Best of Slow Journalism: A history of an American concentration camp
Lately we’ve been reading a lot of Compass Cultura. This excellent online travel magazine publishes just three long-form articles a month, which are designed to be slowly digested.
For issue eight, freelance travel journalist and photographer Kyle Deas wrote ‘A Frozen Sadness’, a profile of Tule Lake in northern California.
On February 19th 1942, three months after the Pearl Harbor attacks, President Franklin D Roosevelt signed Executive Order 9066, effectively justifying the forced removal of Japanese Americans from their homes on the West Coast. A huge number of them were held at Tule Lake.
Deas revisits the vast expanse and speaks to key figures who still have a personal connection to the site (including Star Trek star and activist George Takei) as well as some of those invested in its regeneration. He guides us carefully through the history of its use, from its temporary role as a ‘Relocation Centre’ where “residents held dances, played baseball and had some amount of freedom to move around” to harsher times as a ‘Segregation Centre’ or ‘American Concentration Camp’, past the end of the war and slowly through to the present day.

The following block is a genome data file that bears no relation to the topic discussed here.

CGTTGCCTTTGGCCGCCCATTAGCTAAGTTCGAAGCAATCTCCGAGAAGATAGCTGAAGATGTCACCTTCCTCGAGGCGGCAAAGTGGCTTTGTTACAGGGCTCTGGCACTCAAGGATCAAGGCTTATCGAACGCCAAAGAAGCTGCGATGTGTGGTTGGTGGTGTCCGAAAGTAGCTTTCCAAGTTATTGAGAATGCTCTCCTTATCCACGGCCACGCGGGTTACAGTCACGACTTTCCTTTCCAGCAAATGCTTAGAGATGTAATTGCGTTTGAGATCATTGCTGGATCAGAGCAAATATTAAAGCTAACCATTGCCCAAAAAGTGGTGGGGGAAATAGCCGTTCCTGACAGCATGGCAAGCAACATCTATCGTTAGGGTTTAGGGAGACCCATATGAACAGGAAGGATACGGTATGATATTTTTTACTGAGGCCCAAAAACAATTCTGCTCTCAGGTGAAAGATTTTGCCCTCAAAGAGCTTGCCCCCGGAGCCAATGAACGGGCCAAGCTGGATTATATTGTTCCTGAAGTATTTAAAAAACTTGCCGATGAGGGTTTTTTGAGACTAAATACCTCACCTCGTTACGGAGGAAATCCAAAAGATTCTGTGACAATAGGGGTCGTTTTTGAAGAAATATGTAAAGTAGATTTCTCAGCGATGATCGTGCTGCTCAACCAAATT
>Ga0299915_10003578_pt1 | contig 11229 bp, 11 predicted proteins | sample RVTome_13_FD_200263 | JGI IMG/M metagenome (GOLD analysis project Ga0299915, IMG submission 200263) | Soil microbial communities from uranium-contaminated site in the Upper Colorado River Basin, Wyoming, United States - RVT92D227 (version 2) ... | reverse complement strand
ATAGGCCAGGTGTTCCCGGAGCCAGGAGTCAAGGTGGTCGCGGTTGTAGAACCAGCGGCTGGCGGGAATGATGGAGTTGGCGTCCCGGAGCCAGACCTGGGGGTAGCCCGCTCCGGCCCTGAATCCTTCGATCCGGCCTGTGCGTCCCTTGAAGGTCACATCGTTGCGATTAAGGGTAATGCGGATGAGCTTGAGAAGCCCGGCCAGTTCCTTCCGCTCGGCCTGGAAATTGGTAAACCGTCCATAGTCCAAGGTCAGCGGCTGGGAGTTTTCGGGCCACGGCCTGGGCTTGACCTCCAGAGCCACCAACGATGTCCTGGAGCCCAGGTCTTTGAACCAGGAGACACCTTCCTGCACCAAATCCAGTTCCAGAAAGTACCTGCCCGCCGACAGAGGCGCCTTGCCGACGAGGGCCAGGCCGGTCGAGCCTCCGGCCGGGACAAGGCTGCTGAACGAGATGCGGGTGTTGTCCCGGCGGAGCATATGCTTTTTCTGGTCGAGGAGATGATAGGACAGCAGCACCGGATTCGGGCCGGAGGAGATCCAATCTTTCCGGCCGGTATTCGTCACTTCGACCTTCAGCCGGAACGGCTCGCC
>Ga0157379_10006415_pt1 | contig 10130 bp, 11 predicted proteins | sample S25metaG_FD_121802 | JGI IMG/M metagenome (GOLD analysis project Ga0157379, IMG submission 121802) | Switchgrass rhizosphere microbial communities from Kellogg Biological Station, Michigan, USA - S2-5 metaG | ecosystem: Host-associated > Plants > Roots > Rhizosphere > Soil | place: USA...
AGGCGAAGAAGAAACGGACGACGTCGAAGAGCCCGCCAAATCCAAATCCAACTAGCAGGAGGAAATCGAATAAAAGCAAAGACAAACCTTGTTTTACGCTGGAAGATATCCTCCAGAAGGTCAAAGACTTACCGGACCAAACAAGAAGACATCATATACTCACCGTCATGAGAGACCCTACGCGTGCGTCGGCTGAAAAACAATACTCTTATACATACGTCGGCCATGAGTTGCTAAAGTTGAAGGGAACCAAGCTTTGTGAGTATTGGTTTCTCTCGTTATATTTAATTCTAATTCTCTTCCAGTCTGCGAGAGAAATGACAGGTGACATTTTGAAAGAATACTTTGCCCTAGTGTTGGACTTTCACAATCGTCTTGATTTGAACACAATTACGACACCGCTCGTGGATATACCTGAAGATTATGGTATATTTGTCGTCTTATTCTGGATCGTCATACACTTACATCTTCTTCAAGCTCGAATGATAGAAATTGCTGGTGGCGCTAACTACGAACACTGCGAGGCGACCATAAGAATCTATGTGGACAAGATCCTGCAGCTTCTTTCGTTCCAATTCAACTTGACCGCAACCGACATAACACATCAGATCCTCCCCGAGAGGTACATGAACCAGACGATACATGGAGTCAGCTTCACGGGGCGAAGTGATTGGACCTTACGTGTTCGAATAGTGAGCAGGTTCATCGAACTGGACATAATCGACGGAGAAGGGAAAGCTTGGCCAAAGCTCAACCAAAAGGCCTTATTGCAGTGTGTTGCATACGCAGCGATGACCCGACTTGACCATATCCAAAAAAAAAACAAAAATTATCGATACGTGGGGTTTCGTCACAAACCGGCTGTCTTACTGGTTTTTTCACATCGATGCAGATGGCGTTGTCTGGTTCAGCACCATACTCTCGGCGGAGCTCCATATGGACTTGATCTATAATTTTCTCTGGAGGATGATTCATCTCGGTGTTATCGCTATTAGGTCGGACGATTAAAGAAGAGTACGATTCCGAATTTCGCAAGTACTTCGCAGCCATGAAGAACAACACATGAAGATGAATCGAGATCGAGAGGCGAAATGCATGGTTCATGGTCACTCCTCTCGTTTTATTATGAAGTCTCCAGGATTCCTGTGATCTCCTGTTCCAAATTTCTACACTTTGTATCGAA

This article serves as a reminder of a chapter of Western history that people have been all too quick to gloss over. You can read the full piece here.
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